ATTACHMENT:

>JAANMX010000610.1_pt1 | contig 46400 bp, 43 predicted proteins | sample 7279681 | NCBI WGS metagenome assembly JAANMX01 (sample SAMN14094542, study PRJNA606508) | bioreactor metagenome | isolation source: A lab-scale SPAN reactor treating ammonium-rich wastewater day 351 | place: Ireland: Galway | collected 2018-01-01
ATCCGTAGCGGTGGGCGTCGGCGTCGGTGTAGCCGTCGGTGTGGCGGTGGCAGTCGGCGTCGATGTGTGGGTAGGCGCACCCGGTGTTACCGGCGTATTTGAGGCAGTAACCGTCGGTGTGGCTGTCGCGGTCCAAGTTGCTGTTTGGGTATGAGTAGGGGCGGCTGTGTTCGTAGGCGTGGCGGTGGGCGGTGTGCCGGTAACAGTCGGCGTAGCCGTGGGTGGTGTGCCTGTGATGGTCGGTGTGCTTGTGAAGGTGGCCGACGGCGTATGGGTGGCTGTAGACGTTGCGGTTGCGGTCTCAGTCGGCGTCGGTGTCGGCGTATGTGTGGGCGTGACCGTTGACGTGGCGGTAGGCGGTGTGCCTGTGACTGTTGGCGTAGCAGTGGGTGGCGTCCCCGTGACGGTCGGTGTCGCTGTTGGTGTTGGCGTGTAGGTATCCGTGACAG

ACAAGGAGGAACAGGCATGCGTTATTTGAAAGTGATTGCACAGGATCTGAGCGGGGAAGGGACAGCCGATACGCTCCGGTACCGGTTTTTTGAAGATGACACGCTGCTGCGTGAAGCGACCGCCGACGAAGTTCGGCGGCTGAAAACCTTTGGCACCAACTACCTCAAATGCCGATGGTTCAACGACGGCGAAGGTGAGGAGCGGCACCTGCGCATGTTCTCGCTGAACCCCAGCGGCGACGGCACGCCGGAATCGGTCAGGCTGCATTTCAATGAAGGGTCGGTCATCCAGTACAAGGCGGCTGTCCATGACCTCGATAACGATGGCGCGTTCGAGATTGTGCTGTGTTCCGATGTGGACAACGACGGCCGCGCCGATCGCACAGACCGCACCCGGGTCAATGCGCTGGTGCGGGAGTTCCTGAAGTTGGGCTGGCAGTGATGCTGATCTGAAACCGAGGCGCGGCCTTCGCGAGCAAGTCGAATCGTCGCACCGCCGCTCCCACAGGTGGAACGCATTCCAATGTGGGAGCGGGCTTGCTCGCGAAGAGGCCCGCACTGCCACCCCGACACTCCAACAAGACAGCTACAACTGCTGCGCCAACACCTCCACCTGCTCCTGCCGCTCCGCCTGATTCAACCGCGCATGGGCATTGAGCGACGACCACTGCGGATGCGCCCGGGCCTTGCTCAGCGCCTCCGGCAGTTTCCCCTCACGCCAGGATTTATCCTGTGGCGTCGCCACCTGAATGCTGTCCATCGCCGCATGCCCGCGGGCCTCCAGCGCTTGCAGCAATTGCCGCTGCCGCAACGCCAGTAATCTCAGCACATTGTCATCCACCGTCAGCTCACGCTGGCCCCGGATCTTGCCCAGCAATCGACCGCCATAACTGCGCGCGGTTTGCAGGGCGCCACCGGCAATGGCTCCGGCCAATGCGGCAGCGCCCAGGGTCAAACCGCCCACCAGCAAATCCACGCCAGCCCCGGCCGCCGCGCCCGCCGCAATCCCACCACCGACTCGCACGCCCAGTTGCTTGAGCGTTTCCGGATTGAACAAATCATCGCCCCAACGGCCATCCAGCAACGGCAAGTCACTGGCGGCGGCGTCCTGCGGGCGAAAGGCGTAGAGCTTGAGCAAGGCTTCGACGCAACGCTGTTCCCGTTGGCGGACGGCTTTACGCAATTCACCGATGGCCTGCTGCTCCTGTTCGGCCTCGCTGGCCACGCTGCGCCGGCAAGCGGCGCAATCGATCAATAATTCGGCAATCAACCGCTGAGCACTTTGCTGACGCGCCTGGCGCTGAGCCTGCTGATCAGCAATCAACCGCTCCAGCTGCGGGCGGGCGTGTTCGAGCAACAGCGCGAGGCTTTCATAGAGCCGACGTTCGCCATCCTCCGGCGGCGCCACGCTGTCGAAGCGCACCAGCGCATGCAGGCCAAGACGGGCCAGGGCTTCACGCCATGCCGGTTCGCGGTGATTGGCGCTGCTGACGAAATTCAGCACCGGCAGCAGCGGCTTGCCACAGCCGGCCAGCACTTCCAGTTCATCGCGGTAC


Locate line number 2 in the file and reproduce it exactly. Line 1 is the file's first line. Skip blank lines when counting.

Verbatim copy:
ATCCGTAGCGGTGGGCGTCGGCGTCGGTGTAGCCGTCGGTGTGGCGGTGGCAGTCGGCGTCGATGTGTGGGTAGGCGCACCCGGTGTTACCGGCGTATTTGAGGCAGTAACCGTCGGTGTGGCTGTCGCGGTCCAAGTTGCTGTTTGGGTATGAGTAGGGGCGGCTGTGTTCGTAGGCGTGGCGGTGGGCGGTGTGCCGGTAACAGTCGGCGTAGCCGTGGGTGGTGTGCCTGTGATGGTCGGTGTGCTTGTGAAGGTGGCCGACGGCGTATGGGTGGCTGTAGACGTTGCGGTTGCGGTCTCAGTCGGCGTCGGTGTCGGCGTATGTGTGGGCGTGACCGTTGACGTGGCGGTAGGCGGTGTGCCTGTGACTGTTGGCGTAGCAGTGGGTGGCGTCCCCGTGACGGTCGGTGTCGCTGTTGGTGTTGGCGTGTAGGTATCCGTGACAG